A lot of us look to Yelp for the best of local shopping, food, and services. But how many of us would trust it to root out facilities worthy of caring for our elderly loved ones?
Not many, according to Yelp data. Only 7 percent of the platform’s 155 million reviews concern healthcare.
Yet according to a New York Times report on a study by the University of Southern California, Yelp reviews may be useful for nursing home research. In fact, they’re among very few resources that offer a glimpse of how dangerous some of these facilities can be.
But do the reviewers themselves know the whole story?
The Ratings You Can’t Trust
Each year for the last 20, millions of Americans have relied on the federal tool Nursing Home Compare (NHC) for the inside scoop on nursing homes. Its database stores information in 3 categories – staffing, quality of care, and annual inspection results from the Centers for Medicare and Medicaid Services – the latter of which forms the basis of NHC’s Five-Star Quality Rating System.
The other 2 categories, however, are reported by the homes themselves. The website includes no consumer feedback at all. This, said Dr. Anna Rahman, a USC researcher, makes Nursing Home Compare nothing more than “a marketing tool.”
“Most people don’t realize how little it measures,” Rahman said. “It’s garbage in and garbage out.”
Critics have agreed for years that NHC’s quality measures are distorted. They have little correlation with residents’ and families’ opinions, according to research, including a 2014 New York Times investigation that found the rating system contains “seriously” misleading information. So misleading, in fact, that while the rating system sparked a rise in 4- and 5-star homes, the rate of nursing home complaints spiked 37 percent.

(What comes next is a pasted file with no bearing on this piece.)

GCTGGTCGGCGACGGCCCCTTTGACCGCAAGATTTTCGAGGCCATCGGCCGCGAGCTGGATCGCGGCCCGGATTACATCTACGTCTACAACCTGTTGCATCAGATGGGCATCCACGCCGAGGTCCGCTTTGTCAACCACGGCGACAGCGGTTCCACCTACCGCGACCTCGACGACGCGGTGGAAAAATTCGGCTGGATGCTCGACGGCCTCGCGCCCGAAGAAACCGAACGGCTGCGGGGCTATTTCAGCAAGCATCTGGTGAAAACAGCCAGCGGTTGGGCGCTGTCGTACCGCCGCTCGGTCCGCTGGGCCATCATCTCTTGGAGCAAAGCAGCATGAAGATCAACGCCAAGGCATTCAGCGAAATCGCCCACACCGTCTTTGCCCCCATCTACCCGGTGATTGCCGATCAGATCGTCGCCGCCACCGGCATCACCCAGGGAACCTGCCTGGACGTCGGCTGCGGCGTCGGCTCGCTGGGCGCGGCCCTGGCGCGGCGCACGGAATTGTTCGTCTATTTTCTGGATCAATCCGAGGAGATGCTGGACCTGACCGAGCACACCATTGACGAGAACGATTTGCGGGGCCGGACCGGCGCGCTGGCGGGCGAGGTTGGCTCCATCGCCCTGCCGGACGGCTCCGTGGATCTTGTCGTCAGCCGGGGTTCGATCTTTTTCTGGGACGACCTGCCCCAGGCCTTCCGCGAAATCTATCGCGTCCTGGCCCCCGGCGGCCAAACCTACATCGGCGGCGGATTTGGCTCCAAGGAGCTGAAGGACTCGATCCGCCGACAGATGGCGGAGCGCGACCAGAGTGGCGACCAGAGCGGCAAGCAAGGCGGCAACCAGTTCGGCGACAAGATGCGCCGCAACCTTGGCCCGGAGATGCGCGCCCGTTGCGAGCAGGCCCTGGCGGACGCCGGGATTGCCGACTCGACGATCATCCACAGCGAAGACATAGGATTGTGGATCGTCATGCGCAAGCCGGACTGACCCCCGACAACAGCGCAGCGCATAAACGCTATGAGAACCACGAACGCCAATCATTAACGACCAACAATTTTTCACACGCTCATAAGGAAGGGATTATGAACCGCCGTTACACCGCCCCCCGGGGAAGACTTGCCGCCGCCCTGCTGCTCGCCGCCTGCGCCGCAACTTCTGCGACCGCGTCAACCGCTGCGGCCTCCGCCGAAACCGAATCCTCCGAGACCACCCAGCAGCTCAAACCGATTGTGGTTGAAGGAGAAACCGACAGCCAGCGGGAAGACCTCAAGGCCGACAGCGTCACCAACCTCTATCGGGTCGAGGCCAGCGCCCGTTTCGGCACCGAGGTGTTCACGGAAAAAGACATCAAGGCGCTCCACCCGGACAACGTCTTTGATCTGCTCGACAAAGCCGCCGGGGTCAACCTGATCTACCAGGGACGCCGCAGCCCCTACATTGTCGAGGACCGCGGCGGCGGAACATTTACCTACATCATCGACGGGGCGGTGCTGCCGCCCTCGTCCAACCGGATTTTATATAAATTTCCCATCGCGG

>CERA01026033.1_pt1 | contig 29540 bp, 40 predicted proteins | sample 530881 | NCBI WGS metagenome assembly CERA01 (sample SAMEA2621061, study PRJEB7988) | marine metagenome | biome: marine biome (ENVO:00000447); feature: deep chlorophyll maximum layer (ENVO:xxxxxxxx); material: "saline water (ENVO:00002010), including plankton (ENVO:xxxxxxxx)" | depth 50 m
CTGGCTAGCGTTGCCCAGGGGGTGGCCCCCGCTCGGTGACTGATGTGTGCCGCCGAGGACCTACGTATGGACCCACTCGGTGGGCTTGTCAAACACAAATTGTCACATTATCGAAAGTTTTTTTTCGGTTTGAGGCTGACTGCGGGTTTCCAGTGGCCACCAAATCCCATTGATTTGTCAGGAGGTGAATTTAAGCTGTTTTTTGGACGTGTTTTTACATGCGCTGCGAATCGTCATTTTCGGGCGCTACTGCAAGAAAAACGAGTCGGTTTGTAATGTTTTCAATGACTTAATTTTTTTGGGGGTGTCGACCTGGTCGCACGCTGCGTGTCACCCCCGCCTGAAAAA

How Could Yelp Help?
For their study, Rahman’s team looked at 264 Yelp reviews of 51 nursing homes across California.
Unlike Nursing Home Compare, few of these reviews addressed health care quality, staffing levels, or safety. Instead, Yelp reviewers were prone to comment on intangibles. More than half (53 percent) referred to staff attitude and caring, and 29 percent to staff responsiveness.
In conclusion, USC researchers “recommend that NH consumers consult both types of rating systems because they provide complementary information.”
And they’re careful not to say “supplementary.” Researchers warn that online platforms, whether they be Yelp, Facebook, or Google, aren’t the most reliable indicators of nursing home quality. We simply don’t have enough to go by. The 51 nursing homes in the study garnered only 5 reviews on average, and a relatively large proportion of facilities have zero.
On the other hand, Yelp is more likely than NHC to be unbiased. Having teamed up with Nursing Home Inspect’s creator ProPublica to provide information on serious nursing home deficiencies, Yelp also uses software to filter out fake reviews. In time, as people post more and more genuine ones, we may have an accurate sense of how much nursing homes have hidden – which is thus far out of our grasp.
The Lowballed Prevalence of Nursing Home Abuse
We’ve seen the discrepancies between nursing home ratings and complaints. Worse, what Nursing Home Compare won’t tell you is that 1 in 3 nursing homes have been cited for abusing and mistreating their residents – and because inspections don’t catch everything, the rate could even be higher.
Nursing home abuse takes many unspeakable forms, from sexual assault to financial exploitation. But far too many perpetrators, both aides or owners, are able to get away with their crimes. Elders fear what will happen to them if they come forward. Nursing homes care much less about their residents than their reputations. As a result, 1 in 4 serious incidences isn’t reported to police.
Nursing homes, especially for-profit ones, will also do anything to protect their bottom line. Instead of providing adequate staff, nourishment, and medical care, they use precious Medicare dollars to pay executives, investors, and as New York Times highlights, placement services they bribe for referrals.
The bottom line is this: Both Nursing Home Compare and Yelp have their limitations. But consumer reviews are definitely a start.
When weighing up who to trust with your loved one’s future, try to use multiple sources, talk to anyone you know with experiences at local facilities, and visit facilities yourself (multiple times) to get a true impression. And do review if you already have these experiences, good or bad. The more reviews at our disposal, the more useful they’ll become.